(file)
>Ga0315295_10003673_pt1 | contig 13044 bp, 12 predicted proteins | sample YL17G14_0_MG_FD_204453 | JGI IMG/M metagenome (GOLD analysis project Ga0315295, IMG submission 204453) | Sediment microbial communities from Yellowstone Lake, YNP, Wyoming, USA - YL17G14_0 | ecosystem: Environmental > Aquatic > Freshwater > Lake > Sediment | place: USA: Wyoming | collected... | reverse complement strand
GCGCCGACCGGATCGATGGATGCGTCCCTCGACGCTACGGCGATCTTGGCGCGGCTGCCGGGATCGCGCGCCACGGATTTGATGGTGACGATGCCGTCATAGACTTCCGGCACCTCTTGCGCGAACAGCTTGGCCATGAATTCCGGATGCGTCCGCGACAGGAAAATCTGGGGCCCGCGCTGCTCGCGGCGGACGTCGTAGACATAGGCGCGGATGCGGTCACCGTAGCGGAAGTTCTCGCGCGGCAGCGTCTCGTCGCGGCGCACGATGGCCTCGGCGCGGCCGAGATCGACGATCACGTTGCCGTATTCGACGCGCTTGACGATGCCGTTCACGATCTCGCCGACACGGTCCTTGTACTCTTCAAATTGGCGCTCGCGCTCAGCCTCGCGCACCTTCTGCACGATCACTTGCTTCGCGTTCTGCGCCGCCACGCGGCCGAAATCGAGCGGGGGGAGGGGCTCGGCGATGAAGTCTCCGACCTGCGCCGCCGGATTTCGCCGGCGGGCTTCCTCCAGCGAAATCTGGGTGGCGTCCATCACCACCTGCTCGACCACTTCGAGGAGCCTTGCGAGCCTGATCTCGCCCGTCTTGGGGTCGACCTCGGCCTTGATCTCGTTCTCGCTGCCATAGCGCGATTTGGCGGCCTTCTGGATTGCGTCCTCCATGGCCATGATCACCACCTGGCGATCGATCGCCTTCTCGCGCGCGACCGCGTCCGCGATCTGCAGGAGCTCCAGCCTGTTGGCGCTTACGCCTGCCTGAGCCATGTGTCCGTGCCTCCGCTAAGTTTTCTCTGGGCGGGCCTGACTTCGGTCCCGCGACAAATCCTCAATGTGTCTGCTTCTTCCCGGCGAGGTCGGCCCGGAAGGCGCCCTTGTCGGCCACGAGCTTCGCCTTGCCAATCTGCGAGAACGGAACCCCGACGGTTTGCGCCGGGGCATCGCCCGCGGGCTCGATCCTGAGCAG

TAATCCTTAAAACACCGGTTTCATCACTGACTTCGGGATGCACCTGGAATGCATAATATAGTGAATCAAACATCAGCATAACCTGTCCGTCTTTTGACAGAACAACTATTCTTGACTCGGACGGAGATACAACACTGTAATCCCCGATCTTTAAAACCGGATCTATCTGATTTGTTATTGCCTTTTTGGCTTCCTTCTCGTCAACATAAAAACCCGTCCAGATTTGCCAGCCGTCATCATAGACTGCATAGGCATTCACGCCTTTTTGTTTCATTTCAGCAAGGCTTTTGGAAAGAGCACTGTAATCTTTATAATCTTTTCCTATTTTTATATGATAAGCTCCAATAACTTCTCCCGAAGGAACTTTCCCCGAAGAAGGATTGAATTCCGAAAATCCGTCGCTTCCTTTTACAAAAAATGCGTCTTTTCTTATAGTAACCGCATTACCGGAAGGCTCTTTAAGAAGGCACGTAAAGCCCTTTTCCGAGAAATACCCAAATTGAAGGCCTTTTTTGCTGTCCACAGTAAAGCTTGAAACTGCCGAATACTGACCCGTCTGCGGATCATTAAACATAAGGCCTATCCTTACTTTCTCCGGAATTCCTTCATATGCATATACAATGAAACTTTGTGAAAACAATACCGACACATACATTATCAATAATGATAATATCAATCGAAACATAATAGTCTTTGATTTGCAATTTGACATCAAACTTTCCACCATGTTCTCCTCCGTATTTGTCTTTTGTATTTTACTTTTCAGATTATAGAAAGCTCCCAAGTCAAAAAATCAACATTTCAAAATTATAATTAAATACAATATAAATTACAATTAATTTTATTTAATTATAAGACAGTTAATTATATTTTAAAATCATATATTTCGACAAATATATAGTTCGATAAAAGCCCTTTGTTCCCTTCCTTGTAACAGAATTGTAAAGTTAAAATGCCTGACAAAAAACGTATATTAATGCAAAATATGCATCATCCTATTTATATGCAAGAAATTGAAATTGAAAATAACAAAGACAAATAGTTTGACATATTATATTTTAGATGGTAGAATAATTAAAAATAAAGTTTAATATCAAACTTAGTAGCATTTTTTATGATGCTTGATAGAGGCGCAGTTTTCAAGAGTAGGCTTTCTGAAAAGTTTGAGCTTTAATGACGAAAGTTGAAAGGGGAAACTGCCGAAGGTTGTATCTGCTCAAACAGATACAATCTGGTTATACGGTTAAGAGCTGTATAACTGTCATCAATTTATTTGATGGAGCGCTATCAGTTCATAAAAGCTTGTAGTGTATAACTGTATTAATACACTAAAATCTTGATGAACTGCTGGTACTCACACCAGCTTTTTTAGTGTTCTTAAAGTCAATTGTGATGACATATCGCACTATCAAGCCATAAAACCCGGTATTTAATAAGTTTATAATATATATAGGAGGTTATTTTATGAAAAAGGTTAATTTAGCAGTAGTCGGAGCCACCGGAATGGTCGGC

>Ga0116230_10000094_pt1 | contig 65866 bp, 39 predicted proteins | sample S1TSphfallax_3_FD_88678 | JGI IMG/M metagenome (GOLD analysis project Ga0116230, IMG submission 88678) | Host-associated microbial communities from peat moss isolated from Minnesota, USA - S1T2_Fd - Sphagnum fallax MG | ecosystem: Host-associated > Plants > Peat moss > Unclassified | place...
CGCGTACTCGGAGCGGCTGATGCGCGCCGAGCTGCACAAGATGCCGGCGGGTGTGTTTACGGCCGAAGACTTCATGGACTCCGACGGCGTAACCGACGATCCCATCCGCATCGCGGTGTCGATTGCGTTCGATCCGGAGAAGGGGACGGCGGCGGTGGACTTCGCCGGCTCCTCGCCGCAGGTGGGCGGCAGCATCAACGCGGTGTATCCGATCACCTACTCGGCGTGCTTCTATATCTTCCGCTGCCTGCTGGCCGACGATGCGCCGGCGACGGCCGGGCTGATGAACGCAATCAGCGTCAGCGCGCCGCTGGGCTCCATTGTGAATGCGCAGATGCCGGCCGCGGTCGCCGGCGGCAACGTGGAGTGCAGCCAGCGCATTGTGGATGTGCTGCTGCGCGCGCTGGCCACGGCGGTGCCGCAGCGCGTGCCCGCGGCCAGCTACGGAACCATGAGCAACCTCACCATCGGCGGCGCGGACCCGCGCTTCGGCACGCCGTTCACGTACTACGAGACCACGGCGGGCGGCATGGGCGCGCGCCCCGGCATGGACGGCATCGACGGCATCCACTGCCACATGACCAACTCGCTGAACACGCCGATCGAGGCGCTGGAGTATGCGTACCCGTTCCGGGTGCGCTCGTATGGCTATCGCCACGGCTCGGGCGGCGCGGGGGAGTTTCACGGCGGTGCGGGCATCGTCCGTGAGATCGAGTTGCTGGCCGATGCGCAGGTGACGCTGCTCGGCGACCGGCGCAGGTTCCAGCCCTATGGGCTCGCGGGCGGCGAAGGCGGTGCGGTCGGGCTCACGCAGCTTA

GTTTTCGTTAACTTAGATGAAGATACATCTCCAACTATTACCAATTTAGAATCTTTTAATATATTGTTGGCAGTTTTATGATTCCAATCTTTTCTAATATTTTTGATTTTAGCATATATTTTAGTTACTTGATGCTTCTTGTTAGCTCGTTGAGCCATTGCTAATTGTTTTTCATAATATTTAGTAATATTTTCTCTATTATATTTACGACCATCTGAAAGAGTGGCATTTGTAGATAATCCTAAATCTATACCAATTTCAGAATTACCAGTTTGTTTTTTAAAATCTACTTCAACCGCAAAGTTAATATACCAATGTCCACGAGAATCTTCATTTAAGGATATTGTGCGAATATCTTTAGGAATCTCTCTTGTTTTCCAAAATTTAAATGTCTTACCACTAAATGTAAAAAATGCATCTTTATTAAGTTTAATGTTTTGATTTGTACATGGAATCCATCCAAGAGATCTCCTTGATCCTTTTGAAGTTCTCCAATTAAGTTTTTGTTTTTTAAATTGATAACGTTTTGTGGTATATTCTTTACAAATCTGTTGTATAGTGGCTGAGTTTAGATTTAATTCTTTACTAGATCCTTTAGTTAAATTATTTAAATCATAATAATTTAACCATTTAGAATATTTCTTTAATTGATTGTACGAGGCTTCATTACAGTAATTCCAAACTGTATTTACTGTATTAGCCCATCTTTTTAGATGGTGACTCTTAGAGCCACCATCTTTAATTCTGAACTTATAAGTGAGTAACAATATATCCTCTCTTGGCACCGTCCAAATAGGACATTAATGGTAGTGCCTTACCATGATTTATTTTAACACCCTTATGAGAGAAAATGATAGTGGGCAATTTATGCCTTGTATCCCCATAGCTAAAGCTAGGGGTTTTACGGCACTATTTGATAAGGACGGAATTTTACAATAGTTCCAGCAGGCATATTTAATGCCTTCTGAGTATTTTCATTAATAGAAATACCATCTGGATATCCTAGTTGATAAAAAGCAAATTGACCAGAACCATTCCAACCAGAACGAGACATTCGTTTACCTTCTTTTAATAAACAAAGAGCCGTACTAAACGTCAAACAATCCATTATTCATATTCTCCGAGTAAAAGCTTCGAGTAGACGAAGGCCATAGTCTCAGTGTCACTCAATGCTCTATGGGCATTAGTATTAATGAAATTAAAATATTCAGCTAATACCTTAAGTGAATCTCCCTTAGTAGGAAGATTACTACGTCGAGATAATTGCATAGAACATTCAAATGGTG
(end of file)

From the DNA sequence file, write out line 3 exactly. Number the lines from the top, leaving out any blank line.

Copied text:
TAATCCTTAAAACACCGGTTTCATCACTGACTTCGGGATGCACCTGGAATGCATAATATAGTGAATCAAACATCAGCATAACCTGTCCGTCTTTTGACAGAACAACTATTCTTGACTCGGACGGAGATACAACACTGTAATCCCCGATCTTTAAAACCGGATCTATCTGATTTGTTATTGCCTTTTTGGCTTCCTTCTCGTCAACATAAAAACCCGTCCAGATTTGCCAGCCGTCATCATAGACTGCATAGGCATTCACGCCTTTTTGTTTCATTTCAGCAAGGCTTTTGGAAAGAGCACTGTAATCTTTATAATCTTTTCCTATTTTTATATGATAAGCTCCAATAACTTCTCCCGAAGGAACTTTCCCCGAAGAAGGATTGAATTCCGAAAATCCGTCGCTTCCTTTTACAAAAAATGCGTCTTTTCTTATAGTAACCGCATTACCGGAAGGCTCTTTAAGAAGGCACGTAAAGCCCTTTTCCGAGAAATACCCAAATTGAAGGCCTTTTTTGCTGTCCACAGTAAAGCTTGAAACTGCCGAATACTGACCCGTCTGCGGATCATTAAACATAAGGCCTATCCTTACTTTCTCCGGAATTCCTTCATATGCATATACAATGAAACTTTGTGAAAACAATACCGACACATACATTATCAATAATGATAATATCAATCGAAACATAATAGTCTTTGATTTGCAATTTGACATCAAACTTTCCACCATGTTCTCCTCCGTATTTGTCTTTTGTATTTTACTTTTCAGATTATAGAAAGCTCCCAAGTCAAAAAATCAACATTTCAAAATTATAATTAAATACAATATAAATTACAATTAATTTTATTTAATTATAAGACAGTTAATTATATTTTAAAATCATATATTTCGACAAATATATAGTTCGATAAAAGCCCTTTGTTCCCTTCCTTGTAACAGAATTGTAAAGTTAAAATGCCTGACAAAAAACGTATATTAATGCAAAATATGCATCATCCTATTTATATGCAAGAAATTGAAATTGAAAATAACAAAGACAAATAGTTTGACATATTATATTTTAGATGGTAGAATAATTAAAAATAAAGTTTAATATCAAACTTAGTAGCATTTTTTATGATGCTTGATAGAGGCGCAGTTTTCAAGAGTAGGCTTTCTGAAAAGTTTGAGCTTTAATGACGAAAGTTGAAAGGGGAAACTGCCGAAGGTTGTATCTGCTCAAACAGATACAATCTGGTTATACGGTTAAGAGCTGTATAACTGTCATCAATTTATTTGATGGAGCGCTATCAGTTCATAAAAGCTTGTAGTGTATAACTGTATTAATACACTAAAATCTTGATGAACTGCTGGTACTCACACCAGCTTTTTTAGTGTTCTTAAAGTCAATTGTGATGACATATCGCACTATCAAGCCATAAAACCCGGTATTTAATAAGTTTATAATATATATAGGAGGTTATTTTATGAAAAAGGTTAATTTAGCAGTAGTCGGAGCCACCGGAATGGTCGGC